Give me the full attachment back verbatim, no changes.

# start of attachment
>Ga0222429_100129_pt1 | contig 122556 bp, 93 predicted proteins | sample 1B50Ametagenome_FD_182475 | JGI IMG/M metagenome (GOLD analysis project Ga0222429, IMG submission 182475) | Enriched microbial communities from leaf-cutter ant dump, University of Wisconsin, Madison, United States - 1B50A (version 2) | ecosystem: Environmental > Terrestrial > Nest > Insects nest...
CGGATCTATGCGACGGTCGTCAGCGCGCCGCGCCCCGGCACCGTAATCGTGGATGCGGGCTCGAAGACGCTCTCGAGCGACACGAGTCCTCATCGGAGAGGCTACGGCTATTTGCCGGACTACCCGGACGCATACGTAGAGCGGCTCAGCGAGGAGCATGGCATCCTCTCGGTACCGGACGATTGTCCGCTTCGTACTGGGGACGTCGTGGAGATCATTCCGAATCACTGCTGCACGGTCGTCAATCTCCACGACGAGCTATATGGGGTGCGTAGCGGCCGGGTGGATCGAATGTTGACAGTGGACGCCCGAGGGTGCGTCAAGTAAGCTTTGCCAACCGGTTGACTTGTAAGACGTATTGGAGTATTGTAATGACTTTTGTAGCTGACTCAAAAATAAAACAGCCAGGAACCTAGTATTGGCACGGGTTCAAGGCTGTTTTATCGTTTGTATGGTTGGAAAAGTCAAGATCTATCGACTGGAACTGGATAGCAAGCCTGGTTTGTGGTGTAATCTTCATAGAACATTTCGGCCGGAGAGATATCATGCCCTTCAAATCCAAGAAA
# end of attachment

>Ga0222429_100129_pt1 | contig 122556 bp, 93 predicted proteins | sample 1B50Ametagenome_FD_182475 | JGI IMG/M metagenome (GOLD analysis project Ga0222429, IMG submission 182475) | Enriched microbial communities from leaf-cutter ant dump, University of Wisconsin, Madison, United States - 1B50A (version 2) | ecosystem: Environmental > Terrestrial > Nest > Insects nest...
CGGATCTATGCGACGGTCGTCAGCGCGCCGCGCCCCGGCACCGTAATCGTGGATGCGGGCTCGAAGACGCTCTCGAGCGACACGAGTCCTCATCGGAGAGGCTACGGCTATTTGCCGGACTACCCGGACGCATACGTAGAGCGGCTCAGCGAGGAGCATGGCATCCTCTCGGTACCGGACGATTGTCCGCTTCGTACTGGGGACGTCGTGGAGATCATTCCGAATCACTGCTGCACGGTCGTCAATCTCCACGACGAGCTATATGGGGTGCGTAGCGGCCGGGTGGATCGAATGTTGACAGTGGACGCCCGAGGGTGCGTCAAGTAAGCTTTGCCAACCGGTTGACTTGTAAGACGTATTGGAGTATTGTAATGACTTTTGTAGCTGACTCAAAAATAAAACAGCCAGGAACCTAGTATTGGCACGGGTTCAAGGCTGTTTTATCGTTTGTATGGTTGGAAAAGTCAAGATCTATCGACTGGAACTGGATAGCAAGCCTGGTTTGTGGTGTAATCTTCATAGAACATTTCGGCCGGAGAGATATCATGCCCTTCAAATCCAAGAAA